Today marks the 20th birthday of SMS, the short, unassuming 160 character message which had a staggering effect upon modern communications.
The very first SMS message was a seasonally fitting “Merry Christmas” sent to Richard Jarvis of Vodafone by British engineer Neil Papworth on 3rd December 1992. It wasn’t until 1993 though that commercial handsets capable of sending and receiving SMS messages became available (thank you Nokia!).
In the early years, SMS was limited by the inability to send messages across different networks – something that remained until the telcos figured out that people were willing to pay for sending SMS messages, and that this was a potential goldmine for them.
Once that barrier was removed, and the T9 predictive text system launched in 1995, making it much easier to send messages (with the occasional amusing substitution!), SMS usage was set to explode and by 2010 over 6 trillion SMS messages a year were being sent.
That equates to a huge amount of money for the mobile companies, with UK networks still charging around 10p per SMS on their standard tariffs. It’s generated billions of pounds in revenue.
When you consider that an SMS message is only a tiny 256 bytes of data*, which is why they are limited to 160 characters**, on size alone it even makes international data roaming rates look like good value. 1 Megabyte of data at the equivalent price would cost £410!***
The mass appeal of SMS took many by surprise, but it caught the imagination of a generation and offered a rapid, succinct and instant form of communication – similar to what we see in Twitter (which has its roots in SMS messaging, hence the character limit in tweets). Little known, irrelevant fact – 13 years ago I asked the girl who is now my wife out by text message.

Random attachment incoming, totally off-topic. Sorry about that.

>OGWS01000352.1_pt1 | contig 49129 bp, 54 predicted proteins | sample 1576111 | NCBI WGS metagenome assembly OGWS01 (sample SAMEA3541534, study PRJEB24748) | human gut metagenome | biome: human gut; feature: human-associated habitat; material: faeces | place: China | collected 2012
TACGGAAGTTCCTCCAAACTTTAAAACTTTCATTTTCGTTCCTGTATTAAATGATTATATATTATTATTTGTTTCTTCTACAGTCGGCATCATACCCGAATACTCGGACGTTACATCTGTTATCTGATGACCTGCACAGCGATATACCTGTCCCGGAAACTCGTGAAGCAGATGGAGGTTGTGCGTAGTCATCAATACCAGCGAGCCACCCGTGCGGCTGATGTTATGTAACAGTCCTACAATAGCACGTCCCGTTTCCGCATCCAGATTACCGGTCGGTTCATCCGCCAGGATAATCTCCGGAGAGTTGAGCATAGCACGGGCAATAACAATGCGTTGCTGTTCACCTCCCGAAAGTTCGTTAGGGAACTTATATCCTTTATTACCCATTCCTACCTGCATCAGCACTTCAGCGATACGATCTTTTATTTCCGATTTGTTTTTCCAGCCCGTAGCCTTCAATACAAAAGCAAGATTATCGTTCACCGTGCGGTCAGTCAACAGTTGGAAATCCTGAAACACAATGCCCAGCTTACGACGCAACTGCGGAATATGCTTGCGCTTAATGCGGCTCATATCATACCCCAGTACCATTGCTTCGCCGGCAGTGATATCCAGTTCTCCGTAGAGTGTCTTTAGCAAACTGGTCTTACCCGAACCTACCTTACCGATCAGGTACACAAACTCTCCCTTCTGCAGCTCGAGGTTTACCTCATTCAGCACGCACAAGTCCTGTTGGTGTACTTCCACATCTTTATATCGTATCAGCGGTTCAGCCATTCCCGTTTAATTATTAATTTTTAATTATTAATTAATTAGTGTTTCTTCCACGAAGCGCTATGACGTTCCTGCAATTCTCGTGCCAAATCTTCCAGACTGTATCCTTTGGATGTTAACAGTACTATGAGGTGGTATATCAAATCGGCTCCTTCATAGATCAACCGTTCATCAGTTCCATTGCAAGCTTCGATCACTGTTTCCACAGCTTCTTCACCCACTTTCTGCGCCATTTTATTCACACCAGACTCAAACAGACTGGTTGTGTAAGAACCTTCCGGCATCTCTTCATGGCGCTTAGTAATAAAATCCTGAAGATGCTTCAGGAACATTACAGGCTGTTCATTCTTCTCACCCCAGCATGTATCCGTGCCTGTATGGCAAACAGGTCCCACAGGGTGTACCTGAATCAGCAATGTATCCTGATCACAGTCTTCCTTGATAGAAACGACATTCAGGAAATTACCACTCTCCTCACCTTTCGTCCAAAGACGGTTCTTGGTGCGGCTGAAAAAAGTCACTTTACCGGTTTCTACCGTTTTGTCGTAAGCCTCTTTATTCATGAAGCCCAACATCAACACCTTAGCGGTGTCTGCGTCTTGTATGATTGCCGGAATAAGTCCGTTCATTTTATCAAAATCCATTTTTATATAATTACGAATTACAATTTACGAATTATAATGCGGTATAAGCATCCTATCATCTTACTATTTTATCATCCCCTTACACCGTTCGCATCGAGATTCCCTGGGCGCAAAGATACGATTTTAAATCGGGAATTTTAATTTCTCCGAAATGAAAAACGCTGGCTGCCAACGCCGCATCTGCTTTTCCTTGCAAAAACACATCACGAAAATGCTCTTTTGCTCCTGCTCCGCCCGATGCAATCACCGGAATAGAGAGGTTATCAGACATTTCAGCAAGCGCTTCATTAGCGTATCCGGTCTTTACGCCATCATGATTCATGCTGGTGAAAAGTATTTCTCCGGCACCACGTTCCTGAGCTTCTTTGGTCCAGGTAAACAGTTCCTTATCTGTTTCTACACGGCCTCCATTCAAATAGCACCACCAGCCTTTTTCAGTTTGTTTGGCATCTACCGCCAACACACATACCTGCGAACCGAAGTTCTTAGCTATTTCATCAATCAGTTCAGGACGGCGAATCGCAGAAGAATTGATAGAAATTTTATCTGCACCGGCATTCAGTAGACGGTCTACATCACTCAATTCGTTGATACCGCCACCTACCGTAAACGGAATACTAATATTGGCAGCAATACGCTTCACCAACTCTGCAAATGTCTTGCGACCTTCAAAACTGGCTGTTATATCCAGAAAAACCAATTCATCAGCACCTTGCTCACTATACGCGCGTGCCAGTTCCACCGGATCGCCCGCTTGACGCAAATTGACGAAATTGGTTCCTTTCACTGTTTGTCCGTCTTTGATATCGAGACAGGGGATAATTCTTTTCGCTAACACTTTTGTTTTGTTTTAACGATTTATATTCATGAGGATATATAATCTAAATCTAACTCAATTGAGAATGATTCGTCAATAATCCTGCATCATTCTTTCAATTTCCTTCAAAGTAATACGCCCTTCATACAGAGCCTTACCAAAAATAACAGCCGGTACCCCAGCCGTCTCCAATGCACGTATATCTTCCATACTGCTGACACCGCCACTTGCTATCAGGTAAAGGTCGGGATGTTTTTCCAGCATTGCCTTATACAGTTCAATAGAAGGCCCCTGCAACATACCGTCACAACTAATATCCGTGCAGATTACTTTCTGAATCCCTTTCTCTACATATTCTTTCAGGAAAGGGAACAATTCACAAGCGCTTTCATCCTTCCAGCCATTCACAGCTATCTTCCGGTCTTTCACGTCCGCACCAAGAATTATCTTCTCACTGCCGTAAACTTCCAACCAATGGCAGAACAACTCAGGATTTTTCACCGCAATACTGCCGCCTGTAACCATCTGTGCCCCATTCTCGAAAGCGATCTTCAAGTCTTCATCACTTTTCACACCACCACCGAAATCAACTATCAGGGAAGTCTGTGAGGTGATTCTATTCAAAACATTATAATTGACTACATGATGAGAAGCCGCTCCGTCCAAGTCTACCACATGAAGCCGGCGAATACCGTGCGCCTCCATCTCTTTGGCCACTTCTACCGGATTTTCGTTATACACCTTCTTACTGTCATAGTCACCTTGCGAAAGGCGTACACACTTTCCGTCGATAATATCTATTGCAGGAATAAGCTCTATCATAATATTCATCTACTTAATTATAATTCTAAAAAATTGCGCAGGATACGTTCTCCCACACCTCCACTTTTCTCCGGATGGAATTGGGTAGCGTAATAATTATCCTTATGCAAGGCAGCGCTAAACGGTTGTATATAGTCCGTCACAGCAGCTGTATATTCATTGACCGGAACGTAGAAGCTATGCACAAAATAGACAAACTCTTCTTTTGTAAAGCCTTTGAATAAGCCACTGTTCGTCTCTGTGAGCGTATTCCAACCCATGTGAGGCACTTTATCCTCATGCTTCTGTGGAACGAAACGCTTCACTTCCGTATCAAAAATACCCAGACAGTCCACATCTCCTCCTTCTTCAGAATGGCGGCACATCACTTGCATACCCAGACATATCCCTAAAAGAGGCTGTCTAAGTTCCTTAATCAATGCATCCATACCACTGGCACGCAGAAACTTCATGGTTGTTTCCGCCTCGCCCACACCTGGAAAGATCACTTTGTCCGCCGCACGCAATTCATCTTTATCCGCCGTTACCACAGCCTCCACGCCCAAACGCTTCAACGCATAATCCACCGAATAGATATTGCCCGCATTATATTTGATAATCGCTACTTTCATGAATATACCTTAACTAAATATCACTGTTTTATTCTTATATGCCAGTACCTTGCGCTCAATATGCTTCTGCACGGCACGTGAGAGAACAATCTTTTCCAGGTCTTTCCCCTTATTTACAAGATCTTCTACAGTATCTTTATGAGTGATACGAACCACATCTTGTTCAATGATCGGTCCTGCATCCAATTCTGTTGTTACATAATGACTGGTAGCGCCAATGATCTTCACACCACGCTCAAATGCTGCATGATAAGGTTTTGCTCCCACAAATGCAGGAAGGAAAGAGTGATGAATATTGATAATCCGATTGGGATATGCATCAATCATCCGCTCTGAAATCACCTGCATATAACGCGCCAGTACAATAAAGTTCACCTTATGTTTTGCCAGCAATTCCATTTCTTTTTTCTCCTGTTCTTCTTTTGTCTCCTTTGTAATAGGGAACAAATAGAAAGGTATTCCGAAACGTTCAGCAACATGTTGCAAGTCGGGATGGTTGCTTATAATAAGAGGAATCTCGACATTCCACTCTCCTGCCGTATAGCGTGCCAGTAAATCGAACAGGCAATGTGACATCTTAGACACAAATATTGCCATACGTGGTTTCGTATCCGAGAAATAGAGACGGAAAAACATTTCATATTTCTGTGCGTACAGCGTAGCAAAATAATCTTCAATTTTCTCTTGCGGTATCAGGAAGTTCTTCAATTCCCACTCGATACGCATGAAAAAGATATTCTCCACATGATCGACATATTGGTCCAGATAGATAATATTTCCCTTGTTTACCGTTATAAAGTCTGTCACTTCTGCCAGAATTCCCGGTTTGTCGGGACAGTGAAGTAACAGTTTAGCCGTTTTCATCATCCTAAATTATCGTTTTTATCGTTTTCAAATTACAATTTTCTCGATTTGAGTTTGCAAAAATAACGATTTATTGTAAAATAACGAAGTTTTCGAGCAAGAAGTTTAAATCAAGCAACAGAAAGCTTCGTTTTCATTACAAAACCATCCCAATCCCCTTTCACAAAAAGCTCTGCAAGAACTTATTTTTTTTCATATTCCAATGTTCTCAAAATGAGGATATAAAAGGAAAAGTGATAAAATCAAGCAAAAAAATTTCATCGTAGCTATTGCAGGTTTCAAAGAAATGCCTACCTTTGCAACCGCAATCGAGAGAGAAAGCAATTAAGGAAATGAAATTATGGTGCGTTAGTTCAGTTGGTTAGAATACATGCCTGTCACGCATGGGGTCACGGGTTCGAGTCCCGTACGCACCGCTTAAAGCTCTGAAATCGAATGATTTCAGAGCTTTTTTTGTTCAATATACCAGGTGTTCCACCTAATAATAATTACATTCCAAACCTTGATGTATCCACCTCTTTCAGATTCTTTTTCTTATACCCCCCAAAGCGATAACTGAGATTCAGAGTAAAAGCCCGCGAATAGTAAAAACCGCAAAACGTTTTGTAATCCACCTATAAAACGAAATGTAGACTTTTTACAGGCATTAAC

With so many people carrying smartphones, there have been rumours of the demise of SMS, but I’m convinced it has a long life left. Smartphone adoption is high and growing, but it’s nowhere near 100%, even in the most developed countries, so SMS still reaches a wider audience than alternatives like app-based systems.
Like email (whose death has also repeatedly been mistakenly predicted), SMS is an open standard, accessible across many different devices and networks – something that Twitter et al. are not, so there’s no danger of someone suddenly deciding to change their policy and wiping out a whole section of the ecosystem.
So, happy 20th birthday SMS, here’s to many more years!
* Getting my geek on: 160 bytes are used for the message, the remaining bytes are used for the header information which contains data like the sender and destination numbers as well as other data about the message itself.
** In fact, due to the vagaries of international character sets, sometimes fewer as certain characters take two bytes to encode. Yes, this makes building an SMS gateway quite difficult.
*** 256 bytes = 0.000244141 Megabytes, google “bytes in 1 MB” to see Google’s handy conversion calculator. It’s pretty cool.